Israel dismisses nuke-free Mideast summit; U.S. warns against Iran strike
Israel will not attend a conference on creating a Middle East free of nuclear weapons scheduled to take place in Finland, the head of Israel’s Atomic Energy Commission (IAEC) has said, as U.S. warned that some Arab states could annul their peace treaties with Israel in case of an attack on Iran’s nuclear sites.
Speaking at a meeting of the International Atomic Energy Agency (IAEA) in Vienna on Wednesday, IAEC chief Shaul Horev said the situation in the Middle East was not yet “conducive” to the creation of a nuclear weapons-free zone.
“Such a process can only be launched when peaceful relations exist for a reasonable period of time in the region,” Horev said, according to a transcript of his remarks.
The impetus for a nuclear weapons-free zone must come from within the region, he said, according to AFP.
“It cannot be imposed from outside. Regrettably, the realities in the Middle East are far from being conducive,” he said.
“The concept of a region free of weapons of mass destruction, that has never been put to the test, even in the most peaceful regions of the world, is certainly much less applicable to the current volatile and hostile Middle East.”
Earlier this year, Finnish representatives travelled to Israel in a bid to convince the Jewish state to attend the meeting, which comes as the world grapples with the standoff over Iran’s nuclear program.
Israel and much of the international community believes Iran’s nuclear program masks a drive for a weapons capability, a charge denied by Tehran, which says its activities are for civilian energy and medical purposes only.
Israel, the Middle East’s sole if undeclared nuclear power, has said it will not rule out unilateral military action against Tehran to prevent it from developing a weapon.
The Jewish state is not a signatory to the nuclear Non-Proliferation Treaty, which governs and restricts the development of nuclear technology, although it has IAEA membership.
Horev also addressed remarks made last week by Jordan’s King Abdullah II in an exclusive AFP interview, accusing Israel of seeking to foil the kingdom’s nuclear energy program.
“Israel supports the uses of nuclear power by its neighbors, to meet their energy and water needs,” he said.
“Israel believes in the peaceful use of nuclear energy in the Middle East, as long as states fully honor their international non-proliferation obligations.”
The Jewish state, he said, had assisted Amman by providing “comprehensive geological data” to help Jordan decide where to place its nuclear power site.
Iran strike may harm peace deals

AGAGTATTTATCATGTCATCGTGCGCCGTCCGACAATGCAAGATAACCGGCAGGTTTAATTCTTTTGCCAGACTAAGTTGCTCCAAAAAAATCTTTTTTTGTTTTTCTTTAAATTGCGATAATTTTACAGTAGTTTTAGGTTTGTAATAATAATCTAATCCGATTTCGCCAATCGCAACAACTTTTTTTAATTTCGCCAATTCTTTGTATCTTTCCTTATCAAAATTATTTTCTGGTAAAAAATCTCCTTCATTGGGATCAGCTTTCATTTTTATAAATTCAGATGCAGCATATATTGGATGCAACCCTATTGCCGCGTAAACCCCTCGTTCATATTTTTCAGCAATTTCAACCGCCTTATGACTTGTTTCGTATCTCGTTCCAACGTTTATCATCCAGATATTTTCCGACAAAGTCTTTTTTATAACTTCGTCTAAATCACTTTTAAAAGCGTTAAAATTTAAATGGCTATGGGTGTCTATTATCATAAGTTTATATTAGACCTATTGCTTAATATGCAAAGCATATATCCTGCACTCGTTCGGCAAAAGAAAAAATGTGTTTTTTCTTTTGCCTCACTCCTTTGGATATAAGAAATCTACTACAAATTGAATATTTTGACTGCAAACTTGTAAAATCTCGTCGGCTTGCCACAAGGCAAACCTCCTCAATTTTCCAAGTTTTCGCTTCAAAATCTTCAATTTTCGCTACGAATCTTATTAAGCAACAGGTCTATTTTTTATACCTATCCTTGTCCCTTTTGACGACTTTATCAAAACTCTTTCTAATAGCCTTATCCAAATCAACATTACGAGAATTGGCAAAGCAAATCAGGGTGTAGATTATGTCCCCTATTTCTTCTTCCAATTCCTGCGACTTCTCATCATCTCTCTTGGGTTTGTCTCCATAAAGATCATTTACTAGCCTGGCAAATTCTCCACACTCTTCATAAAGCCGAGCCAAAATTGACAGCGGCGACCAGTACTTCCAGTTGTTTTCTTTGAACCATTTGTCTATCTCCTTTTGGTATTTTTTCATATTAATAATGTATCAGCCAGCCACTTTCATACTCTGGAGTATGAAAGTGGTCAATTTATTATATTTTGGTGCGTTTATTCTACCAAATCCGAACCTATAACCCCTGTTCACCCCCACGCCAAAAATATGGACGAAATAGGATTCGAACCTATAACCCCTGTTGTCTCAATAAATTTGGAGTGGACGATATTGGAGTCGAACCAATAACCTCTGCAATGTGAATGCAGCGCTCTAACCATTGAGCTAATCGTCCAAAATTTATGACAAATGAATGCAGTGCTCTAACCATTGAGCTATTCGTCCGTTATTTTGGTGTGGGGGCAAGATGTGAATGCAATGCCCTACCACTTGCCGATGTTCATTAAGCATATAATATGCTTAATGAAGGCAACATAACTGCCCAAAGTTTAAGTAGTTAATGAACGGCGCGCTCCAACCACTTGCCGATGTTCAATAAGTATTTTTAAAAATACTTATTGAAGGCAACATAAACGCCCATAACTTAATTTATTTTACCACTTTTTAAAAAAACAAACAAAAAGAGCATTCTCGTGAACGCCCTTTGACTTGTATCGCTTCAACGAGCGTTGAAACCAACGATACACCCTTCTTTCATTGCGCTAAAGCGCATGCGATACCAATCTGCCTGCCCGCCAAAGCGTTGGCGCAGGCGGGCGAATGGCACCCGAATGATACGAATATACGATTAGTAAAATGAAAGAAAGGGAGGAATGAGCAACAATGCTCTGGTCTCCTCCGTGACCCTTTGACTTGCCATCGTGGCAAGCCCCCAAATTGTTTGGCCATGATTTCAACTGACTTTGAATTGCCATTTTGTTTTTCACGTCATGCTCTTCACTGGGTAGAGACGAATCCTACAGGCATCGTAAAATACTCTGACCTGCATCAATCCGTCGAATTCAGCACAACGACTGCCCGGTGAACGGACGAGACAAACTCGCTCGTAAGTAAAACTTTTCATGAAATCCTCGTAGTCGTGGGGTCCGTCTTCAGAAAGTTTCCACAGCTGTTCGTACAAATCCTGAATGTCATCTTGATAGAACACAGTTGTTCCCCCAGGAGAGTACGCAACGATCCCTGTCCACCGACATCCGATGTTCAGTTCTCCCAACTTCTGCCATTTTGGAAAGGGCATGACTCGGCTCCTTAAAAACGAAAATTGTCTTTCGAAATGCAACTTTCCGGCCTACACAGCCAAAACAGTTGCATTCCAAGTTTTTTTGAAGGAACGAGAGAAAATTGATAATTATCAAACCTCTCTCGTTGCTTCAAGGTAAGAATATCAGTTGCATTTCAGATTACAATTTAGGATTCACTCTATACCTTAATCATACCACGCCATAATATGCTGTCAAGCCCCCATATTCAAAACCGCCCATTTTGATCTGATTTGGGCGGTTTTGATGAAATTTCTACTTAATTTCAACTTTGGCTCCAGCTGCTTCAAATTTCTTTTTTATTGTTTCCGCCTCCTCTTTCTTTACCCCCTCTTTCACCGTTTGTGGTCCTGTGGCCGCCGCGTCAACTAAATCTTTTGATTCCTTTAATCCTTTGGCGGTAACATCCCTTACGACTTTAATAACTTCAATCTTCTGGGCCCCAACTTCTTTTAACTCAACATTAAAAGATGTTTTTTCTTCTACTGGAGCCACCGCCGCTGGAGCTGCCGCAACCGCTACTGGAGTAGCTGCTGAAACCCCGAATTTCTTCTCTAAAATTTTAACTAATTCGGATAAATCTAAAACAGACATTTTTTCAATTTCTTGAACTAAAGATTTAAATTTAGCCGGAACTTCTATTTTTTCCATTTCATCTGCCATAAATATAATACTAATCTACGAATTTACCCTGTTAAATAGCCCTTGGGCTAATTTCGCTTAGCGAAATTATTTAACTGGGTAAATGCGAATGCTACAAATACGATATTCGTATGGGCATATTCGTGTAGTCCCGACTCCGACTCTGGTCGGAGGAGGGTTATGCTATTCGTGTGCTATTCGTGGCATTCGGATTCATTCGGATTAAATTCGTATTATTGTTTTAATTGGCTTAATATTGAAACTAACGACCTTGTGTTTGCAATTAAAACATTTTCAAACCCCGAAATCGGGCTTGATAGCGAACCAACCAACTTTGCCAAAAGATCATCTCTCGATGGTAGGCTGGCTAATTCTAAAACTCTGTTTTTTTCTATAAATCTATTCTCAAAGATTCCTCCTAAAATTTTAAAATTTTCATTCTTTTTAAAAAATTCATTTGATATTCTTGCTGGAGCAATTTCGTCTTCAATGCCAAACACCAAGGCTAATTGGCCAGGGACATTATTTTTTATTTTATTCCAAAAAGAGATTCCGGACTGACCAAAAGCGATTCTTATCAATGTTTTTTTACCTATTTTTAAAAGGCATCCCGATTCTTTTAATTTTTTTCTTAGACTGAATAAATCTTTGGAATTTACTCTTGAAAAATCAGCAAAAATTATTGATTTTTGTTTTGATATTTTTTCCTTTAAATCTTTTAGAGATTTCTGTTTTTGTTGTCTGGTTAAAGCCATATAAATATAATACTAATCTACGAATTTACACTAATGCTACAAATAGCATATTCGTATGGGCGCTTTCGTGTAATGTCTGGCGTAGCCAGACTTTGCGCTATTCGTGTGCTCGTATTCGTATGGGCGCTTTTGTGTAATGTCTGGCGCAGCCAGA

Meanwhile, U.S. officials have warned that Egypt and Jordan could annul their peace treaties with Israel and sever all diplomatic ties if the Jewish state attacks Iran’s nuclear sites, a newspaper said on Thursday.
Quoting a high-level Israeli official, the top-selling Israeli newspaper Yediot Aharonot said Washington had warned that Arab leaders would not be able to control an angry public backlash if Israel were to mount an attack on Iran.
The official, who was privy to the U.S. warning, pointed to the violent response in several Middle Eastern countries to a film insulting Islam, saying: “Today the Arab leaders do not control their peoples, the streets control the leaders.”
“An Israeli strike is just what the Iranians need. The entire Arab and Muslim street will take to the streets to demonstrate,” he said, according to AFP.
“What happened with the film against Mohammed is just a preview of what will happen in case of an Israeli strike,” he said of the unrest which has swept the Muslim world, targeting U.S. embassies and other American symbols and leaving more than 30 people dead.
Egyptian and Jordanian leaders “would not be able to withstand the pressure of the masses and would have to take drastic measures such as the severing of diplomatic ties and annulling the peace agreements, despite the fact that they are personally opposed to a nuclear Iran,” the paper said.
As well as potentially sacrificing its relations with Jordan and Egypt, a strike “would have severe ramifications on ties between Israel and other Muslim countries around the world, which ... would be hard put to remain indifferent.”
Israel has said it cannot rule out preemptive military action against Iran’s nuclear facilities.
Washington has backed tough sanctions against Iran but has publicly differed with Israel over the timetable for any possible military action on its nuclear facilities.